The founder and CEO Mate Rimac, creator of the 1,088-hp Rimac Concept_One electric supercar, started to convert this car when he was only 19 years old: “I owned an old BMW E30 (MY 1984) which I used for drift and circuit races. At one of these races, the gas engine blew up. Then I decided to try building an EV. After one year or so the car was able to drive but I was not satisfied with the result. It was heavy, not very powerful and the range was very limited. I started to gather a team of experts to develop our own components since I believed that the electric propulsion can give much more compared to what was available on the market. At that time, I already had a very clear vision of my ultimate goal. Today, hard work is making my dream come true.”
Now the e-M3 (known as “green monster”) develops 600 horsepower, 900 Nm of torque, reaches 100 km/h from standstill in 3.3 sec and a top speed of 280 km/h (174 mph). Five development evolutions have pushed the e-M3 to become the officially fastest accelerating electric vehicle according to strict FIA rules.
The record braking attempt took place on a 2 km (1.2 mile) long military runway near Zagreb on April the 17th, 2011. Nonetheless, the records couldn’t be published until now. Mr. Rimac explains: “We had to wait over a year for FIA’s official approval to publish the records. But while we were waiting the spirit of inventiveness took us even further, so we made something even faster. Our pre-production car, the Concept_One, can beat the e-M3; by far.”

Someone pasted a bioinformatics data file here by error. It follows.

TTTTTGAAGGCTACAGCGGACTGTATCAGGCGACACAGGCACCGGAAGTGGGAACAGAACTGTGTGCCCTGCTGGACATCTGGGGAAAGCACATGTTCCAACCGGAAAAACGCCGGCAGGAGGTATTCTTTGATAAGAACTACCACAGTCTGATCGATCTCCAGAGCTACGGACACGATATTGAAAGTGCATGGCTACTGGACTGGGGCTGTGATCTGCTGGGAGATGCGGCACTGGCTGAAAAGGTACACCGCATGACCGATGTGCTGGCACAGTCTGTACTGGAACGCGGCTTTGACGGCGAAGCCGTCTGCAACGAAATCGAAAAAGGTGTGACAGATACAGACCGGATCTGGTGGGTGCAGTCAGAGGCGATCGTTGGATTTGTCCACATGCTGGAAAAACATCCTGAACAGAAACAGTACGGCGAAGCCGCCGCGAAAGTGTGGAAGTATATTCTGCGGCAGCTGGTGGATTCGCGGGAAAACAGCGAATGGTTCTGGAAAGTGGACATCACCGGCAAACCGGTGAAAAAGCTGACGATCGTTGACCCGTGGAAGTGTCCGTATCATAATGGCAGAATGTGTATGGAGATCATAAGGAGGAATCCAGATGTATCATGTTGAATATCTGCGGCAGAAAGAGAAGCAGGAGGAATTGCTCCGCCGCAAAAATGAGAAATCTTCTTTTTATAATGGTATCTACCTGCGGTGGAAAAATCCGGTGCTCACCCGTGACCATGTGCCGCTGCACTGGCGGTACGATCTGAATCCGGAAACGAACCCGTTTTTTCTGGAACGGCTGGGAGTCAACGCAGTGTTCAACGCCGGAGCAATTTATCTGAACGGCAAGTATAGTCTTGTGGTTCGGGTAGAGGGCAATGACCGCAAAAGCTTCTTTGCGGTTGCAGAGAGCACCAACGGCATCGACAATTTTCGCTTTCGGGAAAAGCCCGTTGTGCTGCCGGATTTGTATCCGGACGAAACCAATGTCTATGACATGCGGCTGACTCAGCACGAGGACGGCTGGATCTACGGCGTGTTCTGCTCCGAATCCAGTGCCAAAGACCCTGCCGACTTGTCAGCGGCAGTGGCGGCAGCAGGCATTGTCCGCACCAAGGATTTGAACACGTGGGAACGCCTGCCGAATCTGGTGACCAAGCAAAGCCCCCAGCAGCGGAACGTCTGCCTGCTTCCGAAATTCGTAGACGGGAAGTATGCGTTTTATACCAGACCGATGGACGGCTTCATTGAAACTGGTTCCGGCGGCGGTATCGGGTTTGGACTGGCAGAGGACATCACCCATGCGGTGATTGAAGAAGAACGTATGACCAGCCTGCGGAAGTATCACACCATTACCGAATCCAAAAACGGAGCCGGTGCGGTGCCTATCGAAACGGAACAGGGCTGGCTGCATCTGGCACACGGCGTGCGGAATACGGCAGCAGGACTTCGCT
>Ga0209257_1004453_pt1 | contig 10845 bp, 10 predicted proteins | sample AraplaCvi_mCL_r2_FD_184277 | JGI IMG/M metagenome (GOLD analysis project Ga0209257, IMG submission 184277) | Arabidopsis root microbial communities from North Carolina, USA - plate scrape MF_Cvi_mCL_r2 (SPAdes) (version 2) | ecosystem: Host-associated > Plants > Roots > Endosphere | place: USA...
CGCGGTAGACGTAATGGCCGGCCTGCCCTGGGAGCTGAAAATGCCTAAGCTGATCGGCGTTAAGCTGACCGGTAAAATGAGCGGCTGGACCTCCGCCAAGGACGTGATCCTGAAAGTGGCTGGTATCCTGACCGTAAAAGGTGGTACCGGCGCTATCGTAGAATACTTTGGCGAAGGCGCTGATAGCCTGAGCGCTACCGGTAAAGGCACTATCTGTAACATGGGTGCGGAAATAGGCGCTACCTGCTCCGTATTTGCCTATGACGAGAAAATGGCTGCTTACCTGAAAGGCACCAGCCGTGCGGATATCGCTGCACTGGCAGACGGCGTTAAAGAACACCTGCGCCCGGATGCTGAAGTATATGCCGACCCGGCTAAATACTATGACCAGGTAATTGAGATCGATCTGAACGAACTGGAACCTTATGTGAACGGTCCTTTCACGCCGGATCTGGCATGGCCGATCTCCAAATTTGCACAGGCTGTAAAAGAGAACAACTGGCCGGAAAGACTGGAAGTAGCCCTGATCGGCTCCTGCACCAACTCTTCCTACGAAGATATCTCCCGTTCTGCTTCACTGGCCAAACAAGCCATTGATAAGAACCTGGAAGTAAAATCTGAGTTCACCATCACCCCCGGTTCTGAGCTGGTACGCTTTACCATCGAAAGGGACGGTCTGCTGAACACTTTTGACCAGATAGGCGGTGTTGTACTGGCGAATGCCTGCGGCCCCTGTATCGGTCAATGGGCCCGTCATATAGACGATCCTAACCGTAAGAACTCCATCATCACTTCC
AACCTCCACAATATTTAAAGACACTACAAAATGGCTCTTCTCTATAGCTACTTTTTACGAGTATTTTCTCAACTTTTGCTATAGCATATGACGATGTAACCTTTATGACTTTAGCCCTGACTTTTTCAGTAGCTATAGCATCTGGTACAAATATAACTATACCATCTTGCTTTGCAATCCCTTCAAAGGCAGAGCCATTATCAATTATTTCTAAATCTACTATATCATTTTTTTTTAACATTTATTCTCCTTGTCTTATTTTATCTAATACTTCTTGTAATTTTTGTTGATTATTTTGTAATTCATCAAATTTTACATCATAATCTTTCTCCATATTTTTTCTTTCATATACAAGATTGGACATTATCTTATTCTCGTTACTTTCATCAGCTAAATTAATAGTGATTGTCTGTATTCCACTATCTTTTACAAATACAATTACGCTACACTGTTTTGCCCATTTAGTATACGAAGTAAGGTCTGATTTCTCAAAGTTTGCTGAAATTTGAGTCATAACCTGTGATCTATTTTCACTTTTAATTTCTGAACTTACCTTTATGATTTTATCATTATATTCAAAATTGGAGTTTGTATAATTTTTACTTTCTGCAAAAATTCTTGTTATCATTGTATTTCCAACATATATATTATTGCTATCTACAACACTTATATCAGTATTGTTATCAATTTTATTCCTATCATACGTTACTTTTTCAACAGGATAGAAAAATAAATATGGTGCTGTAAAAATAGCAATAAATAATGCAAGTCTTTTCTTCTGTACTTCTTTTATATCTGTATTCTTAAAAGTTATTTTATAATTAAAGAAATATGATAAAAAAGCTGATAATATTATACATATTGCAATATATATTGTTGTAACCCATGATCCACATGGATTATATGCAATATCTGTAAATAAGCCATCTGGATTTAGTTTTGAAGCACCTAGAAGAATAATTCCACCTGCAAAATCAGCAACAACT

Such a prolific output is surprising from a company that young, with little previous automotive experience. But still, Rimac Automobili has brought a sparkle in the world of e-mobility and is now breaking prejudice about boring and slow electric vehicles. As a company riddled with innovation at the cutting-edge of electric vehicle technology, Rimac Automobili will bring to all who remain dubious one more surprise – before the end of this year, Rimac Automobili will deliver its first ground-braking vehicle to a customer.
As for what was broken, here’s Rimac’s breakdown. Those with * indicators were, as of press time, records still subject to official FIA approval.
• 1/8 mile: 7,549
• 1/4 mile: 11,808
• 1/2 km: 13,714*
• 1 km: 23,260*
• 1 mile: 35,347*[wzslider height=”400″ lightbox=”true”]